Virginia Democratic Gov. Charles S. Robb attacked Republican Sen. John Warner today for sending out a political fund-raising letter that Robb described as "an affront to the intelligence of the average citizen."
The Warner letter suggested that Alexandria lobbyist William G. Thomas, a close friend of Robb's, was one of several potential Democratic candidates for Warner's Senate seat next year who would be supported by "liberal special interests" and were "far more liberal on national issues than the great majority of Virginians." The letter was recently mailed out to about 40,000 Republicans around the state.
"I really do think it's not befitting the credibility of a campaign or the candidate to make a statement that is not true," responded Robb, when asked about the letter at a news conference today.
Warner's office refused to make any comment on Robb's remarks. But the governor's unusually partisan comments were quickly interpreted by some Democrats here as a means of boosting Thomas, a former Robb fund-raiser, at a time when the party is once again having trouble finding a U.S. Senate candidate. Many of the state's leading Democratic officeholders--such as Senate Majority Leader Hunter B. Andrews and Robb himself, have ruled themselves out.
The only Democrat to express outright interest to date is former delegate Edythe Harrison of Norfolk, who met with Robb on Monday and said afterward she planned to announce this fall. "I'm the only candidate," Harrison said.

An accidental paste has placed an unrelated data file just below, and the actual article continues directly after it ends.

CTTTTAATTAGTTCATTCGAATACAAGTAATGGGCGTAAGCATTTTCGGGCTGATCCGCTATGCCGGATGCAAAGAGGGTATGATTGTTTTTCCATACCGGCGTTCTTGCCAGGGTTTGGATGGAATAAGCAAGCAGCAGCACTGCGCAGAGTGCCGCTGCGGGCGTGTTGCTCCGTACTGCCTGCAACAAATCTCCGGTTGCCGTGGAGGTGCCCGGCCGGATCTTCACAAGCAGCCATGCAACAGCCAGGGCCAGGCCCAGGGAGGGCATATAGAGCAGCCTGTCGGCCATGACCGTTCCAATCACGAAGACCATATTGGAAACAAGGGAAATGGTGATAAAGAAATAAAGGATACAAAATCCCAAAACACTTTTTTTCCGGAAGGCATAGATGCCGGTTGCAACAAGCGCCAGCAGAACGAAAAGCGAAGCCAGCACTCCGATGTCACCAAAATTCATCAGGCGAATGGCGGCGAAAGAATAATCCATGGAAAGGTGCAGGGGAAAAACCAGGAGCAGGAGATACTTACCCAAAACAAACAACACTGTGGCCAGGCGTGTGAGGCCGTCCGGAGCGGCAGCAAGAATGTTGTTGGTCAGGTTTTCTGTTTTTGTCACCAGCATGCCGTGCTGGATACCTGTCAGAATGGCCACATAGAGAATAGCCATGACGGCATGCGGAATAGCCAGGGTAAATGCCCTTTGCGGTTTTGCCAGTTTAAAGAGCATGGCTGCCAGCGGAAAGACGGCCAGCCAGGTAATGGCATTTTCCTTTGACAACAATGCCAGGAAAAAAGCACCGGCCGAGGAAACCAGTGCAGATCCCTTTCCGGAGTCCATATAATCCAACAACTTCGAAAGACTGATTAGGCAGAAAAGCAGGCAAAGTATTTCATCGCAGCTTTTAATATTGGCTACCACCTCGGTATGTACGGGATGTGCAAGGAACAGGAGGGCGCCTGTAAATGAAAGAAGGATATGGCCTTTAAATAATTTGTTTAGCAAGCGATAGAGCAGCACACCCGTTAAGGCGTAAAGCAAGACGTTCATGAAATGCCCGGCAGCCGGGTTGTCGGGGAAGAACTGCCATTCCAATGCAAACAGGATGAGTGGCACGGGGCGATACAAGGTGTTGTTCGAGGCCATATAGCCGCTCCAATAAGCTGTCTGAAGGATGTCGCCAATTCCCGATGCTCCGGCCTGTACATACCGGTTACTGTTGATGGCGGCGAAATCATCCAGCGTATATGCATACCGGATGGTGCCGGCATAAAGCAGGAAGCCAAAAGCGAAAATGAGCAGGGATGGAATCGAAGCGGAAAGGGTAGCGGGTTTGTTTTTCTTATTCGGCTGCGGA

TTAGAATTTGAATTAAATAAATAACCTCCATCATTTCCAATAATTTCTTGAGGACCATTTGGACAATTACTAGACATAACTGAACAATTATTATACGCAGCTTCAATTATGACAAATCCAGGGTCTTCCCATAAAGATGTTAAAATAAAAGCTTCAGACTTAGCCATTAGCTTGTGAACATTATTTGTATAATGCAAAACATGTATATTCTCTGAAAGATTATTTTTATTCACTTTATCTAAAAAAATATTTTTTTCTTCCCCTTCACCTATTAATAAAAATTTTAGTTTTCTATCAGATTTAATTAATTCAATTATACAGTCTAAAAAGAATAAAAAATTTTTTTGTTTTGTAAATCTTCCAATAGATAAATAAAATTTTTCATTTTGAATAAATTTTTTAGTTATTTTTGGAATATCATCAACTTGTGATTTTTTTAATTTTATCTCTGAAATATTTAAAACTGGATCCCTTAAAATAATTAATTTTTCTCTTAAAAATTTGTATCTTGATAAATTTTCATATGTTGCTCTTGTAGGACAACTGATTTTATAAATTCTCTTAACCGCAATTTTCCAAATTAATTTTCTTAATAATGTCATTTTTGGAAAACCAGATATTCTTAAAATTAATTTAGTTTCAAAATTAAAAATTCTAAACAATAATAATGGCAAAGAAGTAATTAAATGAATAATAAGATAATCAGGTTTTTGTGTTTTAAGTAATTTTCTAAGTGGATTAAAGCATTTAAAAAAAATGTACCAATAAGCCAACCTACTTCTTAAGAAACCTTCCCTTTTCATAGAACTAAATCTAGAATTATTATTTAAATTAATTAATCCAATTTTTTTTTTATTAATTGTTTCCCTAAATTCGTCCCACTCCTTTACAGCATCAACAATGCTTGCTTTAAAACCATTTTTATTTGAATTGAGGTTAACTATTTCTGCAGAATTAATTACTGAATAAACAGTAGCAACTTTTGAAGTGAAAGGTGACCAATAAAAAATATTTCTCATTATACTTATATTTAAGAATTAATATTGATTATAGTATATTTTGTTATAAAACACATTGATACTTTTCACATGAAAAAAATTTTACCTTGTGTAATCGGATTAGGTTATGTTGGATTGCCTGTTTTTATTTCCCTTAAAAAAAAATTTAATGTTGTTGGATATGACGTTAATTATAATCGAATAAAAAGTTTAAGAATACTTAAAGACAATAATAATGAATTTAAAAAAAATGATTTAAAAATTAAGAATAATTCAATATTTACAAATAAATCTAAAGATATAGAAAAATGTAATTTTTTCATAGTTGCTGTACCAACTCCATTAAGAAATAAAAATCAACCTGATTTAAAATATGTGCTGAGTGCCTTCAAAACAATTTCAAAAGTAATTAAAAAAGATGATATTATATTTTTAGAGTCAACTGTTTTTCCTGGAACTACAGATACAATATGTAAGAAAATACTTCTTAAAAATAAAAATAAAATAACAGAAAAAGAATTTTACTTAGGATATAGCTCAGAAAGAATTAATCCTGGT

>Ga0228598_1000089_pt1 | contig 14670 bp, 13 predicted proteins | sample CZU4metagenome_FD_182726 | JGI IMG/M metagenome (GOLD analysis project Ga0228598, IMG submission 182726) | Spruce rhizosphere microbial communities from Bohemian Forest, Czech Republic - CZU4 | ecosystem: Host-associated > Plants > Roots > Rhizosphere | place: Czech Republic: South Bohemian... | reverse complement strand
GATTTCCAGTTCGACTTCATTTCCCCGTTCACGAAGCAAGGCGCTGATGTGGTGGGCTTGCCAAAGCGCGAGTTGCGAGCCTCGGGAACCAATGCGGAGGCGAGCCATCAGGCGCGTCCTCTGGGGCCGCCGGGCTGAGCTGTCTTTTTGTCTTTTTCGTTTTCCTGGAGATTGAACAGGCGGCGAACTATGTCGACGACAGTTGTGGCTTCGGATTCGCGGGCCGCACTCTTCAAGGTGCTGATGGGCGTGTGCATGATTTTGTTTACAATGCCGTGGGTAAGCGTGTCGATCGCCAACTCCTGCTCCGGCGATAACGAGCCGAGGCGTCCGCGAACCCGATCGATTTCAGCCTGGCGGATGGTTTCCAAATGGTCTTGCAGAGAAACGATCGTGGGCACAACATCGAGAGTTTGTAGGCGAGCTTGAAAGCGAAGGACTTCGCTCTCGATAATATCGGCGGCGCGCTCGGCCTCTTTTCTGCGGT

On Monday, Thomas initiated the flap over the Warner letter after he inadvertently received a copy in the mail. In a stinging response released to the press here, the Alexandria lawyer called on Warner to identify which " 'liberal special interests' are involved with my potential candidacy.
"I don't think anyone has ever categorized me that way liberal in my life," said Thomas in a telephone interview today. "It's a typical Republican scare tactic letter."
Thomas, who has represented the Mobil Oil Corp., the Condominium Developers Association and other business interests before the General Assembly, said that he has discussed his potental candidacy with Robb "a number of times" in the past few months. While he insisted that he has not yet made up his mind about running, he acknowledged that his exchange of letters with Warner "shows that I've got some interest."
The chief problem that many Democrats have cited in backing off a race has been an inability to raise a large enough campaign war chest to do battle against Warner. A Warner assistant said today that the senator, who was first elected in 1978, has already held a number of campaign fund-raisers around the state and raised about $400,000 for next year's race.